As you take notes, save yourself time by using shorthand (that you will understand later). Don’t try to write down every single word your professor says. Don’t write it if you already know it.
Look for information that isn’t already mentioned in your textbook or readings, and note when your professor emphasizes something or repeats it more than once.
If possible, write headings and subheadings for your notes during class. If not, take a few minutes right after class to do so. This will help you find key information later, and breaking the information down into chunks helps you remember it.
Of course, don’t forget to review your notes once you’ve taken them! Consistently reviewing your notes for short periods of time is far more effective than trying to cram right before the test. For example, read over your most recent notes while you grab lunch between classes or as you ride the bus home.
5. WOOP your goals
You probably have a few goals for the semester, right? Having goals is a great first step, but achieving them is a whole different story.
Based on 20 years of research, psychologist Gabriele Oettingen developed a mental strategy called WOOP that helps people turn their goals into reality. WOOP stands for:
- Wish- What is your goal? It should be both challenging and reasonable.
- Outcome- What will it look like and feel like to reach this goal? What will be the best, most positive outcome of this achievement? Take time to imagine and feel it.
- Obstacles- Are there obstacles that have held you back from reaching this goal in the past, or obstacles that might hold you back? This includes inner obstacles, like self-doubt or bad habits.
- Plan- If these obstacles occur, what action or thought will you use to overcome them? Write an if/then statement: If [obstacle], then I will [action or thought].
By intentionally practicing visualization and planning, you’re much likelier to achieve your goals. Instead of becoming discouraged by an unexpected obstacle, you’ll be ready to handle the setbacks that come your way.
6. Surround yourself with motivated peers
Maybe you’ve heard the saying, “Show me your friends and I’ll show you your future.” It may sound dramatic, but it’s true that the people you spend the most time with have a major influence on you. If your friends are partying every night, skipping class, and seemingly unconcerned about their grades, staying motivated will be an uphill battle for you.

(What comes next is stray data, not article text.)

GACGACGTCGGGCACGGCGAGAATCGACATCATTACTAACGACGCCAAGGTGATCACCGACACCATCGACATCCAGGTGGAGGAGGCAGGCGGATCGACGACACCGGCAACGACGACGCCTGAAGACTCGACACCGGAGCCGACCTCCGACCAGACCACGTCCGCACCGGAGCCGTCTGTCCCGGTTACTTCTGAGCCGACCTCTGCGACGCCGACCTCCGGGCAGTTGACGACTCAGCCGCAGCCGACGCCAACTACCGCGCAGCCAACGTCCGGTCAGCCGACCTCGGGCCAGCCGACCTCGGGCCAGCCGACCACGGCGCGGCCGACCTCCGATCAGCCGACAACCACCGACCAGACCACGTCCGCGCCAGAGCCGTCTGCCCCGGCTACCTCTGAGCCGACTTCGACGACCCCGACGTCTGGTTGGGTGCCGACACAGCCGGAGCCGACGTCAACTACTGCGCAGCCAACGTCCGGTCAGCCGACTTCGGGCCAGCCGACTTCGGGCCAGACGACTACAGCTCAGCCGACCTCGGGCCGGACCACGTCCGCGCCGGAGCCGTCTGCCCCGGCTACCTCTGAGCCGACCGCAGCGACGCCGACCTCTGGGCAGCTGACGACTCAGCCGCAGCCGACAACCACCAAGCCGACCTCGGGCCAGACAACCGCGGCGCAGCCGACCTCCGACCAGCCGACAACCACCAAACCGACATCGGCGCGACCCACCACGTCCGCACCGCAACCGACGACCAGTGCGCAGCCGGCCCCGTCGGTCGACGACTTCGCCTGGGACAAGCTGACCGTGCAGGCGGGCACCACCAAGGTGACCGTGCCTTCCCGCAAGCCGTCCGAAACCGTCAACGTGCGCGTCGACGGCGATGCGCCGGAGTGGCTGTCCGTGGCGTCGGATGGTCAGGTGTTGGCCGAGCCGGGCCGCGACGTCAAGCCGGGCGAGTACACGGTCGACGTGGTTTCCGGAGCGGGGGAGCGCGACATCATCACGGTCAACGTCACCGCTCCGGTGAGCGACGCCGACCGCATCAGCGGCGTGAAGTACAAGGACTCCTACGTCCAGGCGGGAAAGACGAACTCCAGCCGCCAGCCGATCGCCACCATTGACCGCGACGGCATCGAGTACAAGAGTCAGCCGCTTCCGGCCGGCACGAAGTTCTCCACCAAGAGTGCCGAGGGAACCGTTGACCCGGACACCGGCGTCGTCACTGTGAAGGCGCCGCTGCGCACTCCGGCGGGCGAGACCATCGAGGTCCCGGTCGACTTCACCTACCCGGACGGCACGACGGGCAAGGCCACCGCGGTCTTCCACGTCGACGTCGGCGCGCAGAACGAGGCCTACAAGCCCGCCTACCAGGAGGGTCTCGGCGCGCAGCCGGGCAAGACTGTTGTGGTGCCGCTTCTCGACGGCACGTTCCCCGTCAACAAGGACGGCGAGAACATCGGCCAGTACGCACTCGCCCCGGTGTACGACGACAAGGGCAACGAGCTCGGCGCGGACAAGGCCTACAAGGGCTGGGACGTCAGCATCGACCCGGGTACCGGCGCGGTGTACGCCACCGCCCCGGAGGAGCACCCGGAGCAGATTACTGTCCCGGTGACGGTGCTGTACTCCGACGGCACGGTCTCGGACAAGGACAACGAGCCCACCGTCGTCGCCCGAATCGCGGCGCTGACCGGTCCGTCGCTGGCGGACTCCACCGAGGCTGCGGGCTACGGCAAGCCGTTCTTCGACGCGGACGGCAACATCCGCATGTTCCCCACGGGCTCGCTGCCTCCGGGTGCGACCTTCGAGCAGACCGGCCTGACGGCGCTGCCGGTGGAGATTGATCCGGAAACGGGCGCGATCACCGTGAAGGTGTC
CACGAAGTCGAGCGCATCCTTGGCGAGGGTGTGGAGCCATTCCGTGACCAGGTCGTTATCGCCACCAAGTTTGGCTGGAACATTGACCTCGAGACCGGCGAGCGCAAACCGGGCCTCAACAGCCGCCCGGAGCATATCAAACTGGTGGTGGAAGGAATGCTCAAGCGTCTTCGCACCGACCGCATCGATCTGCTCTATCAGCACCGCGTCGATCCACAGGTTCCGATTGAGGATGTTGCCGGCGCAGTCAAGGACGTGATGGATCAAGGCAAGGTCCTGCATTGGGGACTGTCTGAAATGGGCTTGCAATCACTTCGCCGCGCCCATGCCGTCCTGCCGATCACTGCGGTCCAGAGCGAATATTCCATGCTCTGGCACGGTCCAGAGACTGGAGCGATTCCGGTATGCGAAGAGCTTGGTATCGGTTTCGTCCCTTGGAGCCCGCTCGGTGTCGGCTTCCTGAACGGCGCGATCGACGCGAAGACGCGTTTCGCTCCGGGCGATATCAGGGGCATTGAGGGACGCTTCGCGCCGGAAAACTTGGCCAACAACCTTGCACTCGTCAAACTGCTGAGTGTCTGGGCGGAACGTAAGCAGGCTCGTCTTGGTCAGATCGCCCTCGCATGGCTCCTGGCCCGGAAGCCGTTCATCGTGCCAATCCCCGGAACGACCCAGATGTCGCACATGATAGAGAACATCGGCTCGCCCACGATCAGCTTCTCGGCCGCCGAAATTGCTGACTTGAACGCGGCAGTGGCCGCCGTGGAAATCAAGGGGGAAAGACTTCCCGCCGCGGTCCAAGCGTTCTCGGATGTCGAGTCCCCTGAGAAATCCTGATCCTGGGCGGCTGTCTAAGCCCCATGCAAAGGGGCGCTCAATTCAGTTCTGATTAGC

Try to make at least one positive friend in every class. Meet ambitious people with clearly defined goals, good study habits, and healthy lifestyles. These friends can help you stay accountable, and they make great study buddies too.
7. Take good care of yourself
Finally, remember to practice self-care and healthy habits. When you eat poorly and don’t get enough sleep, it impacts your mood and your mind. You may feel fuzzy and forgetful, and you’ll have a tough time learning new concepts. Obviously, this is not helpful for a successful semester.
Eat nutritious meals (as often as you can), exercise, and get plenty of rest. Studying in small chunks instead of relying on cram sessions is one way to ensure you sleep enough. You can also check out helpful apps like Sleep Cycle, Headspace, and Calm.
If you use the six previous tips, sleeping and studying don’t mean you’ll miss out on a social life, contrary to popular belief. By practicing good habits, you can achieve a balance between all three.
Final Thoughts: How to Get Your Semester Started Right
Having a successful semester doesn’t mean you need to be the most gifted person in the room, or the most stressed. It’s all about small habits that make a big difference.
Get off to a positive start by being organized, creating and maintaining a routine, going to class and being an active learner, using the WOOP strategy, finding positive friends, and taking good care of yourself.
Creating new habits is tough at first. Stick with it, and you’ll find that you’re far more productive and successful—and probably happier, too.